Planner will leave post after six years Caroline County resident taking job closer to home

November 01, 1996|By Mary Gail Hare | Mary Gail Hare,SUN STAFF

Carroll County is losing one of its most respected planners, Helen M. Spinelli, to Maryland Rural Development Corp., a nonprofit company that helps small communities with water and sewer management.

The chance to improve life in Caroline County, her home, and eliminate an arduous commute made the decision to leave easier for Spinelli, who joined Carroll's Planning Department in 1990.

"After six years, it is really hard to go," she said. "I have made a lot of friends and grown a lot professionally."

Since she was hired as a comprehensive planner for water and sewer projects, Spinelli has traveled 800 miles a week -- 100 miles each way four days a week -- from Caroline County to Westminster. The trip takes about an hour and 45 minutes each way.

Her new job will be in Greensboro, four miles from her waterfront home in the same Caroline County town.

By Carroll County standards, the Eastern Shore county of 29,000 people is small and impoverished.

"It is a good opportunity, doing much for the community that doesn't have the services that Carroll County provides," she said. "I have really cherished the time here and the people I have worked with. I hope I can create the same atmosphere at my new place."

At age 45, Spinelli has spent most of her career in public service, "working with communities and finding what is best for them in a consensus-building way. Water and sewer are critical. [They drive] where we put development."

She will be in a county office building, but sharing space with 320 children in the Head Start program, a federal housing program, medical transport services, local administrative offices and a library.

Her staff includes two people who alternate duties among three counties, and six Vista volunteers.

"We plan to avail ourselves of all available resources and funnel them into the community," Spinelli said.

Spinelli can look back on many accomplishments in Carroll County. Communities, including Pleasant Valley, Cranberry and Lineboro, have improved their water systems with her guidance.

"You can do anything when you have people who care about their community and whatever you do, it will always be better," she said. "Any plan has to be done with the community. They have to hold it in their hearts and say it is important to them."

She played a leading role as Sykesville developed its Small Town Planning Guidelines, working every week for six months with a volunteer planning commission -- "a really eclectic group that truly wanted to make the town a better place," she said.

They created a plan that allows the town to develop but keep its community flavor.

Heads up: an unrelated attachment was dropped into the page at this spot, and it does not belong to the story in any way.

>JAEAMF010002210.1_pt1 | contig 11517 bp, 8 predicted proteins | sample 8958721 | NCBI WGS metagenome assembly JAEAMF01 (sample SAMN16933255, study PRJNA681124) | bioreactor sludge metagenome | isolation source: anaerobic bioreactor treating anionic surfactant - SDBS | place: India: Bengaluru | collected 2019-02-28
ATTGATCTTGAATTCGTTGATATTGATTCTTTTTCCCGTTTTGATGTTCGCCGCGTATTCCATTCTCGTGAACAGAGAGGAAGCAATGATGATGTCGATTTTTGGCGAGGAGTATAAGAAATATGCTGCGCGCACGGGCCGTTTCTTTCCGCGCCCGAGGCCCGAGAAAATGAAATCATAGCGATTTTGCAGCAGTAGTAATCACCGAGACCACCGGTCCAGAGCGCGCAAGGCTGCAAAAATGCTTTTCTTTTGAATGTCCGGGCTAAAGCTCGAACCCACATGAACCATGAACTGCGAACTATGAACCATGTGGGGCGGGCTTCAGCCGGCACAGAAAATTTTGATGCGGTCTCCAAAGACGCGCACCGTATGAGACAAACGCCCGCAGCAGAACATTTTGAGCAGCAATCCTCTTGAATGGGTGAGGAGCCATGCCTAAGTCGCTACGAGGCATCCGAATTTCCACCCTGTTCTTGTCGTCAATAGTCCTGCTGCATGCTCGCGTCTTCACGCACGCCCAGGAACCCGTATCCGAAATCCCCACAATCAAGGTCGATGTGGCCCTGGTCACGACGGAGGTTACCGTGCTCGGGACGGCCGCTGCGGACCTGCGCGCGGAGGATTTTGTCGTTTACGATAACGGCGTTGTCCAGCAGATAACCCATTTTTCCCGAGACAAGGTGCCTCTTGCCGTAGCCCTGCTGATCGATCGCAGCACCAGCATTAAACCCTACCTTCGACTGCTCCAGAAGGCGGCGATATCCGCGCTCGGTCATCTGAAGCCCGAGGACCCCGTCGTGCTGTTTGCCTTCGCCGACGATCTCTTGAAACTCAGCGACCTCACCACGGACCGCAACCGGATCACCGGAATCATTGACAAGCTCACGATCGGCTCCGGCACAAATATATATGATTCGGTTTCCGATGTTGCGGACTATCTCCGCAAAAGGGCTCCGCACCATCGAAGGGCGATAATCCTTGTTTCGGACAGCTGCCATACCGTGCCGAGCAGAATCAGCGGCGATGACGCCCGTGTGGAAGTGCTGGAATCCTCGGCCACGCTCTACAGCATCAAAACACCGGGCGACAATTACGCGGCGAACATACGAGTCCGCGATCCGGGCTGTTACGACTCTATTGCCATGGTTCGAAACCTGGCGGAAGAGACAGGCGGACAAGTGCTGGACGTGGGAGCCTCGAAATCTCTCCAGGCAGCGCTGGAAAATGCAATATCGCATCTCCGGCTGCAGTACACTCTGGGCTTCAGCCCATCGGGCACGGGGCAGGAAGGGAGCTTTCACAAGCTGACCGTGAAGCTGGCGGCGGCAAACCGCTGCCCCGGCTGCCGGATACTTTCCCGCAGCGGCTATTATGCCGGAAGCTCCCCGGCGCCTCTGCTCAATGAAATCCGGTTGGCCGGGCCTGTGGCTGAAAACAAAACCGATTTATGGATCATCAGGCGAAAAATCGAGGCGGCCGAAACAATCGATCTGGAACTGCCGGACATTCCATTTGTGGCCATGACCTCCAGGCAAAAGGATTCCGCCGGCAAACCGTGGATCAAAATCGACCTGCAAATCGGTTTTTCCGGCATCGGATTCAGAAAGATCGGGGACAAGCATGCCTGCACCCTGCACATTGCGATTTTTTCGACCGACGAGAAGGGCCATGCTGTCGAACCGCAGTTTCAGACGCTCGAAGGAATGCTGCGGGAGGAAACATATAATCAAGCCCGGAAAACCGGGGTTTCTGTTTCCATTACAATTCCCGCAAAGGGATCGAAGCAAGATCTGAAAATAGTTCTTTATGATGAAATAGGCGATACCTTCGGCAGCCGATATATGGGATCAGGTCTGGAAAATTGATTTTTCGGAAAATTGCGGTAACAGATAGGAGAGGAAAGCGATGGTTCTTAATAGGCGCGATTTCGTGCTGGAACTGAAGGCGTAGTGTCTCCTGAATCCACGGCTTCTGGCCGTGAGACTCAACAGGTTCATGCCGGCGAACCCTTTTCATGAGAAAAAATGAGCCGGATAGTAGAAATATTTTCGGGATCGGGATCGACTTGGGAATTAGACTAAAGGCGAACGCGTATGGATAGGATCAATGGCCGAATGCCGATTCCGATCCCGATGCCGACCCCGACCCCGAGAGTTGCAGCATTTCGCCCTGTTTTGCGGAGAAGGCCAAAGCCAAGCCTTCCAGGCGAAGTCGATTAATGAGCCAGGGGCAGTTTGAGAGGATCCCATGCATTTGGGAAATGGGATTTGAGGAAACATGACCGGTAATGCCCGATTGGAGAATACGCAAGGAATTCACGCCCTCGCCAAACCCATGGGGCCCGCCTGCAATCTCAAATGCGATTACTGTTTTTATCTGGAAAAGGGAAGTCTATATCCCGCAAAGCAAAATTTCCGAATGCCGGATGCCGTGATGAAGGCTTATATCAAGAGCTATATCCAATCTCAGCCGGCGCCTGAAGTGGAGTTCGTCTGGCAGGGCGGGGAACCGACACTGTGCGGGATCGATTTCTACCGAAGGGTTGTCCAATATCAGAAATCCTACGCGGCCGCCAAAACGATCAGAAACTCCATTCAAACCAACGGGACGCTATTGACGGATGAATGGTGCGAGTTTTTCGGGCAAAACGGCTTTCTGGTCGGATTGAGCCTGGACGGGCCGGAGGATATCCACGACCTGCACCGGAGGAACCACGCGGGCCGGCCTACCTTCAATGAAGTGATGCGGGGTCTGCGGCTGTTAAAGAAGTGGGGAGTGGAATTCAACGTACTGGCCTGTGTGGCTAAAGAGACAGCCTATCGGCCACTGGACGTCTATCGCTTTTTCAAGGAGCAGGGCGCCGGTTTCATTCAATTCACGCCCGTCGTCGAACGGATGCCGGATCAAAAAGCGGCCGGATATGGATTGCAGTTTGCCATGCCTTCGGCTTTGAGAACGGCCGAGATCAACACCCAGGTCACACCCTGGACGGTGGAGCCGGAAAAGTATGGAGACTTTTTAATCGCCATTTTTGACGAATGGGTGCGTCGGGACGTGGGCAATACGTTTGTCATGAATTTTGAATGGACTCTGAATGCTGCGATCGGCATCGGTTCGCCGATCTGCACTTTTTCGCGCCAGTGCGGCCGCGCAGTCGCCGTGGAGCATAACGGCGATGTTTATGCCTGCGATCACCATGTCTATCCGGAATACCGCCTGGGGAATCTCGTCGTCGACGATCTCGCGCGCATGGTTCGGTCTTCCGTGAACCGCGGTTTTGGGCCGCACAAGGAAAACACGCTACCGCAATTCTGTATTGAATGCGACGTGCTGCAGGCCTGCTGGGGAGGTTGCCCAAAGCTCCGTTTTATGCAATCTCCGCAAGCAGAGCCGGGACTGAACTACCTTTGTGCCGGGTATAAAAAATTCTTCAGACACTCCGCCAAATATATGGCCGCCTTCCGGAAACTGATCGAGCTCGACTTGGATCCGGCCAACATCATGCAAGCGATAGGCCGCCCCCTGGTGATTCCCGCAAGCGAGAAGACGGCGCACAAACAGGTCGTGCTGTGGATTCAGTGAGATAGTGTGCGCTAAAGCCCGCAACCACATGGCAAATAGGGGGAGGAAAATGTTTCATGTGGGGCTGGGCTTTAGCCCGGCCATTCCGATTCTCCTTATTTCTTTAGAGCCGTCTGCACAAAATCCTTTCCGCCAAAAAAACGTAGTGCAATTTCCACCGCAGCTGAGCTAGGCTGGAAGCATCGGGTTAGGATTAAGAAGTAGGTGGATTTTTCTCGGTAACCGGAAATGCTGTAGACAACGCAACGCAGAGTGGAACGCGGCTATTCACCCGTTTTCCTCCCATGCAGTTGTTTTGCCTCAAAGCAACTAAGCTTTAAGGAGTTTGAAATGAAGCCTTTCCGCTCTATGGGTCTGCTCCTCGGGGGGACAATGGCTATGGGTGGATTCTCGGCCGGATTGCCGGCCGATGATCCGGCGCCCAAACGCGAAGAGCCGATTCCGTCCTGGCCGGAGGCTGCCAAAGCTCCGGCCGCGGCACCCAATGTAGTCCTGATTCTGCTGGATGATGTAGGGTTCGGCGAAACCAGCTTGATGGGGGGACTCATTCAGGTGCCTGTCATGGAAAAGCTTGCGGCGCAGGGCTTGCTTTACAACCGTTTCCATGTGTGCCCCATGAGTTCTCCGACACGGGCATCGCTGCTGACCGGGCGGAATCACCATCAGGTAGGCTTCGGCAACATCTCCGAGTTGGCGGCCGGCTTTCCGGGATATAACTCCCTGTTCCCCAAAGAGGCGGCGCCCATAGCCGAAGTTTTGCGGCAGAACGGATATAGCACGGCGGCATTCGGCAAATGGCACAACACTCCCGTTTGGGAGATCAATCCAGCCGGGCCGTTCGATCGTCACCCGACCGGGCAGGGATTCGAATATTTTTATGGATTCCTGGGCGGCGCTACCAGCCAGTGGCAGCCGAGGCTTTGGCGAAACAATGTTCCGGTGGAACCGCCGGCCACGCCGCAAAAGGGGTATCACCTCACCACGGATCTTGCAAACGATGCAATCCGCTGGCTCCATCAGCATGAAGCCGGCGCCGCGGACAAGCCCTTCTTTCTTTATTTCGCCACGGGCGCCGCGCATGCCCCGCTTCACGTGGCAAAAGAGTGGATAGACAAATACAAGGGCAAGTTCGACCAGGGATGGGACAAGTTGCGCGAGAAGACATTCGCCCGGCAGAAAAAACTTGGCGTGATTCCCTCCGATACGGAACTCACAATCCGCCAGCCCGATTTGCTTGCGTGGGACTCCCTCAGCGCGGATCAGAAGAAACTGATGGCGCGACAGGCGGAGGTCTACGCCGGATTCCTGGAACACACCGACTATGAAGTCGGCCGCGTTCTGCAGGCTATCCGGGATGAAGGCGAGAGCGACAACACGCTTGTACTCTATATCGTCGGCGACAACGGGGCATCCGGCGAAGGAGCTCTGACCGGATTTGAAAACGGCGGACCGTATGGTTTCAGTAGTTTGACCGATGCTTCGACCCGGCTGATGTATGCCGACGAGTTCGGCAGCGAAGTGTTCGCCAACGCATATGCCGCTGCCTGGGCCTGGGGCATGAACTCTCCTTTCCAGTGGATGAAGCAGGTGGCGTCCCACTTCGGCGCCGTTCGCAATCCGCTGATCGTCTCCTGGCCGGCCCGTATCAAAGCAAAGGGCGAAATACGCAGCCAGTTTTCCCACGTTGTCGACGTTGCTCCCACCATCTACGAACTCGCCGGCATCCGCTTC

Mayor Jonathan S. Herman, a former chairman of that commission, said: "Helen has had a great influence on town planning, and she brought a real consistency to county planning. It was easy to follow her vision for Carroll County.

"Without her, a lot of us will be wondering where we're going. Her understanding of this area will be difficult to replace."

Spinelli also developed a policy for water and sewer projects, which the county adopted last year -- "a real step forward in saying we have problems and how we are going to work on them," she said.

She saw a 10-year-old landscape plan for the Liberty Road corridor come to fruition, although she credits South Carroll Business Association for making that project happen.

The first time she met with the association she was amazed at their tenacity and vision.

"They looked at [Route] 26 and decided the way it looked was decreasing business opportunities," she said.

Trees have been planted along the corridor, and more plantings will occur this month.

"Helen was an incredibly valuable asset to us and worked closely with us on the landscape project," said Ben Rogers, association president. "She embraced our ideas, presented them to county government and took the steps necessary to implement the plan."

The association had approached Spinelli about making a park out of a vacant lot at Route 26 and Hemlock Drive.

"Helen has the ball rolling, and we will continue working on the project," Rogers said.

Since May, Spinelli has been reworking the 19-year-old Freedom mini-comprehensive plan with input from citizens groups. She has participated in a survey of 8,350 people, meetings with 180 residents and the creation of the Freedom Advisory Council.

The Freedom revision, which includes Sykesville and Eldersburg, incomplete. The analysis will fall to the new planner, but she envisions success.

"With an activist population, the sky is the limit," Spinelli said. "The challenge to them is to redevelop, to analyze and come up with plausible solutions."

Freedom has become the county's most populous area, by design. It absorbs about one-third of all new construction annually.

"We are now working on a second level of planning to accommodate redevelopment for a maturing community and a significant population base that needs to be accommodated," Spinelli said.

"It is important to listen and acknowledge everyone's concerns," she said. "Have patience and always remember the big picture -- how what you are considering will affect everybody."

And, "don't stop dreaming. It creates the future."

Pub Date: 11/01/96

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